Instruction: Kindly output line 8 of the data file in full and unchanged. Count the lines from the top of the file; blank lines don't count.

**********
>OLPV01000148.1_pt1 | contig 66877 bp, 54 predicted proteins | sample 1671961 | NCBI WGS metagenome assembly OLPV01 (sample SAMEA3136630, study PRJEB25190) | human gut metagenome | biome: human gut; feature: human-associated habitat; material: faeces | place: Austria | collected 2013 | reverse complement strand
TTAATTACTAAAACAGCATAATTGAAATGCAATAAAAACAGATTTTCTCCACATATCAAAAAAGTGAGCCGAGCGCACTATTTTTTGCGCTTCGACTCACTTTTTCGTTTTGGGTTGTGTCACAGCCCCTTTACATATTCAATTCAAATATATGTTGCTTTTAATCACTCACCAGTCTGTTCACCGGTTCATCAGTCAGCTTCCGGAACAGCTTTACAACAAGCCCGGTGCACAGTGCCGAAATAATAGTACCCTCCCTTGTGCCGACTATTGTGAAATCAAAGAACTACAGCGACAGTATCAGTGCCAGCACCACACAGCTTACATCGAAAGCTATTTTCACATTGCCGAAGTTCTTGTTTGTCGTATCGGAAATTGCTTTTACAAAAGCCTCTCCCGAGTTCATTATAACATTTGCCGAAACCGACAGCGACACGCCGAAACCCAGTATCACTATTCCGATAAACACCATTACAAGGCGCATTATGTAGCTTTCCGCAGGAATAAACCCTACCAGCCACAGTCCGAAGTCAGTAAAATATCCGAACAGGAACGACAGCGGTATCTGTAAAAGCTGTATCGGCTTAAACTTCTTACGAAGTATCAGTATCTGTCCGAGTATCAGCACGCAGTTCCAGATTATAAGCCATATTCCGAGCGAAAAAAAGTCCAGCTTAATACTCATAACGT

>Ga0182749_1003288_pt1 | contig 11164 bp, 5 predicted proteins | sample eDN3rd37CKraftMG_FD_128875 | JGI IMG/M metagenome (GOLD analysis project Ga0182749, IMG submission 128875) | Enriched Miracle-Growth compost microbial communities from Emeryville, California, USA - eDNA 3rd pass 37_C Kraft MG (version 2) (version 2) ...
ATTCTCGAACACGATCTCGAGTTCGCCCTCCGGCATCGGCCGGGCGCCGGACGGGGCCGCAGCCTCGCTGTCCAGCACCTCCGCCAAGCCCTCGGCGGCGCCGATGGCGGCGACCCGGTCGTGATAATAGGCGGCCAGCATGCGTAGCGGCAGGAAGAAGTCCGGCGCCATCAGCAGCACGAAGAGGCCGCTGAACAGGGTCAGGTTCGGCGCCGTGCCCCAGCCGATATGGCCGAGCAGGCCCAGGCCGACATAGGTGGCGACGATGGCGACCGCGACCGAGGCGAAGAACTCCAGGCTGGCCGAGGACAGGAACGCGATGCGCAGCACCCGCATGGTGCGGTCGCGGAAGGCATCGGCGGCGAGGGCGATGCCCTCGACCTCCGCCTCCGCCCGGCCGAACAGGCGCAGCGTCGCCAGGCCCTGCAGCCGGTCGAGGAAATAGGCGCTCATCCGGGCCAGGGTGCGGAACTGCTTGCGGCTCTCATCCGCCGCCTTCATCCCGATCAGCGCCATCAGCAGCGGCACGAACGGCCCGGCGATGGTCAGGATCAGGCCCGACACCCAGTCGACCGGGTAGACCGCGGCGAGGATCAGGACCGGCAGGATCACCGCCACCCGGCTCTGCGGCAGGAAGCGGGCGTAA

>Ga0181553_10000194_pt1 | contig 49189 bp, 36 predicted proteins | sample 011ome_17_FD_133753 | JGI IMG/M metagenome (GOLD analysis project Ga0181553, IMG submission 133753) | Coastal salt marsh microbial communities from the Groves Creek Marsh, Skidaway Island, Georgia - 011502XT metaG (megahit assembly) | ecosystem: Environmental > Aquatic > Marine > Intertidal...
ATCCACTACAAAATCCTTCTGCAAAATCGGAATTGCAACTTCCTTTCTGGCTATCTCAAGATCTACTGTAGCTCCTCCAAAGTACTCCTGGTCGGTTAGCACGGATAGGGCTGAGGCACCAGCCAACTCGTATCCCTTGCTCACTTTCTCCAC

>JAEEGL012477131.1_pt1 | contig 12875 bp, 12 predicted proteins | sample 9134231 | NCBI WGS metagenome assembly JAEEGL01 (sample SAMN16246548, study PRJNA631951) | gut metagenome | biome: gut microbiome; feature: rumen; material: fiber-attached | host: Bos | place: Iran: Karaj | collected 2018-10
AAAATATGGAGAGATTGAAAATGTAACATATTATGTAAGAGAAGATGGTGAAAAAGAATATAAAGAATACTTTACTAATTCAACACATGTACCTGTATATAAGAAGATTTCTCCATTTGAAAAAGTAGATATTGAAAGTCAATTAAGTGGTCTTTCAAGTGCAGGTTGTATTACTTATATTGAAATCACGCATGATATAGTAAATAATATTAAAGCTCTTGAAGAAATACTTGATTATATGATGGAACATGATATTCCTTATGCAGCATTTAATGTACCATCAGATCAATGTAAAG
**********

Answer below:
AAAATATGGAGAGATTGAAAATGTAACATATTATGTAAGAGAAGATGGTGAAAAAGAATATAAAGAATACTTTACTAATTCAACACATGTACCTGTATATAAGAAGATTTCTCCATTTGAAAAAGTAGATATTGAAAGTCAATTAAGTGGTCTTTCAAGTGCAGGTTGTATTACTTATATTGAAATCACGCATGATATAGTAAATAATATTAAAGCTCTTGAAGAAATACTTGATTATATGATGGAACATGATATTCCTTATGCAGCATTTAATGTACCATCAGATCAATGTAAAG